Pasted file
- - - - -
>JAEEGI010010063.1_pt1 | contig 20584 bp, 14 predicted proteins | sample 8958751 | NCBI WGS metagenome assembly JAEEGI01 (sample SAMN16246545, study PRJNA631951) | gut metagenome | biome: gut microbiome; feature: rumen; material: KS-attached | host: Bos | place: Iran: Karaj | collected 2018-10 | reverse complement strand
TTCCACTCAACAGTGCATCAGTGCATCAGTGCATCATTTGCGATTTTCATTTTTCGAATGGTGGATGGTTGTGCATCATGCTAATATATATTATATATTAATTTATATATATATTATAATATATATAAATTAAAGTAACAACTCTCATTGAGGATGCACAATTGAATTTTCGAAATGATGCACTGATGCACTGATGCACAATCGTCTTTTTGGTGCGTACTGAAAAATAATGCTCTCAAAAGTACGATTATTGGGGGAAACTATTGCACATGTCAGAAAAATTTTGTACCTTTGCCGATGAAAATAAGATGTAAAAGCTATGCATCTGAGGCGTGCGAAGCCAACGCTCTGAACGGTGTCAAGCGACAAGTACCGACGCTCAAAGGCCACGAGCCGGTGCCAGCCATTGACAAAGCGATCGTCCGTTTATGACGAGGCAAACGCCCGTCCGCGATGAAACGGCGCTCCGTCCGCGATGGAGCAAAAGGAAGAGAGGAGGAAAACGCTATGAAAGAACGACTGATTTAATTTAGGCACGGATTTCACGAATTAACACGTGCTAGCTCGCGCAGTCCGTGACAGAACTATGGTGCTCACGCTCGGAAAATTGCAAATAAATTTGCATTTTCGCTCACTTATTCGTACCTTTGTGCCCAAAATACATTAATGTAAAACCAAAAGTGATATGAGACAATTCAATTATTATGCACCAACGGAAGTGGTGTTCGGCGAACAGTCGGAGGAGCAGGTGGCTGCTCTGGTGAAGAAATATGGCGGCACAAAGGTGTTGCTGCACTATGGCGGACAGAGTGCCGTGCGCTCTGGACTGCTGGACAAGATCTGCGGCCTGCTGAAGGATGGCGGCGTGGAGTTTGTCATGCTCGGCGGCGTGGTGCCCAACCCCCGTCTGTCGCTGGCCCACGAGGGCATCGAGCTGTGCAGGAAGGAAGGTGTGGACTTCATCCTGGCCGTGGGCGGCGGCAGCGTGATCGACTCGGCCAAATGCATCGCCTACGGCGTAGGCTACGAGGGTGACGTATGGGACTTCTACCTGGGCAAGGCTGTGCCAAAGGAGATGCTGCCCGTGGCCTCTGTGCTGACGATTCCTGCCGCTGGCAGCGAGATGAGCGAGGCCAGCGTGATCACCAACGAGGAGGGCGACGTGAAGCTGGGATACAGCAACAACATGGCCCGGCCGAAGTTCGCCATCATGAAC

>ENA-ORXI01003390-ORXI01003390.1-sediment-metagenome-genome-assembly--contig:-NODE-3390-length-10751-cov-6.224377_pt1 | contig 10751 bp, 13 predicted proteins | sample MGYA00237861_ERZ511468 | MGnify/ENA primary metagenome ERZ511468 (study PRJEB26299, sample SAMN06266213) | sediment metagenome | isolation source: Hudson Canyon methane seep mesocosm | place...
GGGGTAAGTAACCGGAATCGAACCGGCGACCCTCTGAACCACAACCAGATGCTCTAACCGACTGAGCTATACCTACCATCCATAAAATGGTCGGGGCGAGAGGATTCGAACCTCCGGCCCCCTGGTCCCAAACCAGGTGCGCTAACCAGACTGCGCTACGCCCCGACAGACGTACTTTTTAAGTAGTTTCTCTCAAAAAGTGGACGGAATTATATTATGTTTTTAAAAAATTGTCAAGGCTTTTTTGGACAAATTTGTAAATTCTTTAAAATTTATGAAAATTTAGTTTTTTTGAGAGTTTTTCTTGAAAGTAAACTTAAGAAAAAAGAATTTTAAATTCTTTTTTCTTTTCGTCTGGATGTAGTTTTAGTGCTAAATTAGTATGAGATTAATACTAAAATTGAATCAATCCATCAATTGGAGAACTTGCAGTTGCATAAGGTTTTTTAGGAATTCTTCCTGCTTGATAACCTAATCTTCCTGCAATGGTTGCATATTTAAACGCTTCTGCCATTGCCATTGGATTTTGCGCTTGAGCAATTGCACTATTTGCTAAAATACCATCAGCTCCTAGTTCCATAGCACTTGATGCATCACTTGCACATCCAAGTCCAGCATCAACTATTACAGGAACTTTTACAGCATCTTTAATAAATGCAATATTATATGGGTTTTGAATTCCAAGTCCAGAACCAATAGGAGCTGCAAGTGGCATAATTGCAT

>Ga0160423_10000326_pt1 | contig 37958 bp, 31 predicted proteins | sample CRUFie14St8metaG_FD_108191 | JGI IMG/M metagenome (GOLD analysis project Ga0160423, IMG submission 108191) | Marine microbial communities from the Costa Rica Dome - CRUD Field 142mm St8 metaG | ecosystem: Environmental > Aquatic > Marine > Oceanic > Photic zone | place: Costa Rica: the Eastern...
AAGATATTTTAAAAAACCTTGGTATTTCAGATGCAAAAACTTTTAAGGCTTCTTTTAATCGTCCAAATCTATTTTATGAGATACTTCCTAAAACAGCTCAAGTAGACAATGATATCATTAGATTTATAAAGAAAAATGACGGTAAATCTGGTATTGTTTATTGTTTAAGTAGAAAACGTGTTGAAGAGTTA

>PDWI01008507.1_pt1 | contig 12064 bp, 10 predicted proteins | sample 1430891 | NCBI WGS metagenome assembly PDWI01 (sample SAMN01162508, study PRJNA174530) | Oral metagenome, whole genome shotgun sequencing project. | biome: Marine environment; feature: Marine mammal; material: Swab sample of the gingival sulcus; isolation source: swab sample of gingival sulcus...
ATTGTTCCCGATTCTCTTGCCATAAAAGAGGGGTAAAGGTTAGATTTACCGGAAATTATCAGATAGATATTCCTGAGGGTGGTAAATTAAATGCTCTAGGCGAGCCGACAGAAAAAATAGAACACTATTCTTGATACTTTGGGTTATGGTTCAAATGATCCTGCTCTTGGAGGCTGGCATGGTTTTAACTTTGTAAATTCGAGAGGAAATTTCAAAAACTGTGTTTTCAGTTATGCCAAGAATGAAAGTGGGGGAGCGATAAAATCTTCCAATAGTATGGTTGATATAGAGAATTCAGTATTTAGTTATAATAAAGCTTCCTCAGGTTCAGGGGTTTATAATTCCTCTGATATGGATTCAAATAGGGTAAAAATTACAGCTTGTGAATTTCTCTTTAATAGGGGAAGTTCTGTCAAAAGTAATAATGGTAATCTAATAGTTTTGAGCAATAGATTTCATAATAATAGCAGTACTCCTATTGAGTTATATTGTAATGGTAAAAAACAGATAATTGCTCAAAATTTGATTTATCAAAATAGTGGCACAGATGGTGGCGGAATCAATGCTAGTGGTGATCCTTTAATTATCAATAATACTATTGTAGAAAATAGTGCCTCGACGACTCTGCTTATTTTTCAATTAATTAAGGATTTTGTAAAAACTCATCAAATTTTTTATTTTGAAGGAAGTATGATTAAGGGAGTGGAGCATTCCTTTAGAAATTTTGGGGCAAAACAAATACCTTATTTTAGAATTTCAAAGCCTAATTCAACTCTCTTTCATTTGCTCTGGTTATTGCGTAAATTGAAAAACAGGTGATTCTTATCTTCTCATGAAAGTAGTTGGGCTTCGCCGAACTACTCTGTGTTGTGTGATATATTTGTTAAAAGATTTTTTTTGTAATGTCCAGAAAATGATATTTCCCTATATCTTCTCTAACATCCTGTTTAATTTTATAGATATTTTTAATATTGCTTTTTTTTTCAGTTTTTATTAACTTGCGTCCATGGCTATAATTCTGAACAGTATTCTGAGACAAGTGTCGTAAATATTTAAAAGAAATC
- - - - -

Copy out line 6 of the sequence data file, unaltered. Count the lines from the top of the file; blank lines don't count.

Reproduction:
AAGATATTTTAAAAAACCTTGGTATTTCAGATGCAAAAACTTTTAAGGCTTCTTTTAATCGTCCAAATCTATTTTATGAGATACTTCCTAAAACAGCTCAAGTAGACAATGATATCATTAGATTTATAAAGAAAAATGACGGTAAATCTGGTATTGTTTATTGTTTAAGTAGAAAACGTGTTGAAGAGTTA